"All of Your Wood Burning Stoves Questions Answered Here"
Like the sun, wood burning stoves radiate heat directly on the human body.
When you and your family cluster by the fireside on a frosty winter evening or gather near the cheery warmth of your stove, you will experience a satisfaction and comfort that modern central heating fails to compare.
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You will also be enjoying the only form of indoor heating that the human race has known for thousands of years.
Though they are charming and sometimes a bargain to operate, wood burning devices require attention.
Fuel must be replenished, draft regulators and dampers have to be set, ashes must be removed, and the chimney must be cleaned out.
Though drudgery for some, many people take pleasure in these chores, enjoying the direct hand they have in the control of their environment.
If you have never tried heating your home with wood, proceed carefully.
For example, you might start with one stove, installed to heat one room, leaving the rest of the house to be heated by a more conventional system; in this way you can learn the virtues and idiosyncrasies of wood burning and be able to plan intelligently any expansion of its use.
You may discover that wood burning might work well in conjunction with a solar energy installation, the former doing most of the job in midwinter, the latter handling the load in spring and autumn.
There is a wide array of wood burning devices on the market today. Most wood heaters are of good design, high efficiency, and have excellent workmanship.
With these at you disposal, you are likely to find the right stove for your situation whether you look for economy, esthetic pleasure, or a combination of the two.
Recent developments in wood burning stoves have Although there are many models on the market, no one stove can be singled out as generally superior to the rest.
The best stove for you will depend on your personal taste, the purpose for which the stove is to be used, and on how the stove is installed and operated.
From the standpoint of efficiency, good wood burning stoves should not draw any more air than that needed for the wood and the gases given off by the wood to burn.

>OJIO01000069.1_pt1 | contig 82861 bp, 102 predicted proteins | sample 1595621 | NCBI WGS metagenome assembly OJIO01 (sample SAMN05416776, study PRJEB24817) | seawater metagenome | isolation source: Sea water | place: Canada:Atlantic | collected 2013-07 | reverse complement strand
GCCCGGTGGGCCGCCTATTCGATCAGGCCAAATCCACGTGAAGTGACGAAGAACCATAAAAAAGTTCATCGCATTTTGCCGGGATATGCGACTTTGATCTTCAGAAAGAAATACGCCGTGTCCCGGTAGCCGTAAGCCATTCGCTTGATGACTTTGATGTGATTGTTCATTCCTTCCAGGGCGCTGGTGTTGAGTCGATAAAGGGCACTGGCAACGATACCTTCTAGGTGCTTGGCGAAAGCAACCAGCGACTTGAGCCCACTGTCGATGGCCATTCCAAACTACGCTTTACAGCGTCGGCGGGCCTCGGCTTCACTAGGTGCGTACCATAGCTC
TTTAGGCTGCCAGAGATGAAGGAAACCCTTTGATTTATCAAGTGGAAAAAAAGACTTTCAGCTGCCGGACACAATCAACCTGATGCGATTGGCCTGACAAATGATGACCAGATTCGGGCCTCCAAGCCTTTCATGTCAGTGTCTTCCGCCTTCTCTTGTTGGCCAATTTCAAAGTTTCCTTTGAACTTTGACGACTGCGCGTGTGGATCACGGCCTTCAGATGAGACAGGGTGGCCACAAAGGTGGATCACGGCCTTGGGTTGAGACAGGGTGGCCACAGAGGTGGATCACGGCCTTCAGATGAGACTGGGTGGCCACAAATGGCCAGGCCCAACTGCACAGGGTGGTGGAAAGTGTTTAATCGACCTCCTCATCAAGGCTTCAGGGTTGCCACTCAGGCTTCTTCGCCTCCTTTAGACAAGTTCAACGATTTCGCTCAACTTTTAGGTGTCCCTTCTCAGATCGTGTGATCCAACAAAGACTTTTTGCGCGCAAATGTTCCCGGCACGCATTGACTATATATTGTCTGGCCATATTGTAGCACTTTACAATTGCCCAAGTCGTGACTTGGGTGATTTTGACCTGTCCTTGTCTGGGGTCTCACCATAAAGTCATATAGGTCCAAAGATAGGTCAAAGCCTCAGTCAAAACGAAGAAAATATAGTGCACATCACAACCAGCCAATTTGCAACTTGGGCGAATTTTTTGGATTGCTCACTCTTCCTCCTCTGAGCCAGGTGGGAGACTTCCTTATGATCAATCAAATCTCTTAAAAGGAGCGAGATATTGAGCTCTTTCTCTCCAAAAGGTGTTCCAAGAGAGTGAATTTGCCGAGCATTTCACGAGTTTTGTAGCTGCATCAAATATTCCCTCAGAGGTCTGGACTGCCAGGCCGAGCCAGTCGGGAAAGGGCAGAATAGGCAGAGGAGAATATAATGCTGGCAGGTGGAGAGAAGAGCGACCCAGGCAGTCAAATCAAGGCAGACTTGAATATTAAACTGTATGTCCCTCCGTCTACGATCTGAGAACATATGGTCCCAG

Fireplaces, for example, for all their esthetic appeal and comfortable hominess, do not obey this rule.
They gulp large amounts of unneeded air, often air that has already been warmed by the central heating system, and send it up the chimney, while at the same time drawing equal amounts of cold air from the outside into the house.
To avoid this problem with stoves, many manufacturers make them airtight, meaning that the stoves are so well sealed and free of chinks that the air flow can be adjusted to the exact rate needed. been mainly technological, an attempt to design wood stoves that will squeeze the last calorie of heat out of the wood being burned.
You can even starve the fire of oxygen and make it go out.
An incidental advantage of airtight stoves is that they can be left unatended for many hours, even overnight, while continuing to generate warmth at a fairly constant rate.
Another attribute of good wood stoves is that it transfers heat to the house rather than letting it go up the chimney.
To accomplish this, a system of chambers or baffles is uaually built into the stove.
The hot air, smoke, and gases are channeled through the chambers or past the baffle walls, these, in turn, absorb the heat and radiate it into the room.
There are a variety of stove modifications using this principle, some as simple as the single horizontal baffle plate design used in European stoves.
Others with complex air flow arrangements supported by secondary air inlets, as in the American made stoves.
As an added convenience, some stoves have a built in thermostat.
You set it for a particular temperature and the thermostat takes over, opening and closing the draft regulator to control the rate at which the fire burns.
On stoves without a thermosstat it is up to you to adjust the regulator to get the desired burn rate.
You will learn by experience how to set it. to maintain a fire overnight, the regulator should be opened only a crack.
Note, however, that slow burn rates can result in cresote buildup in the chimney.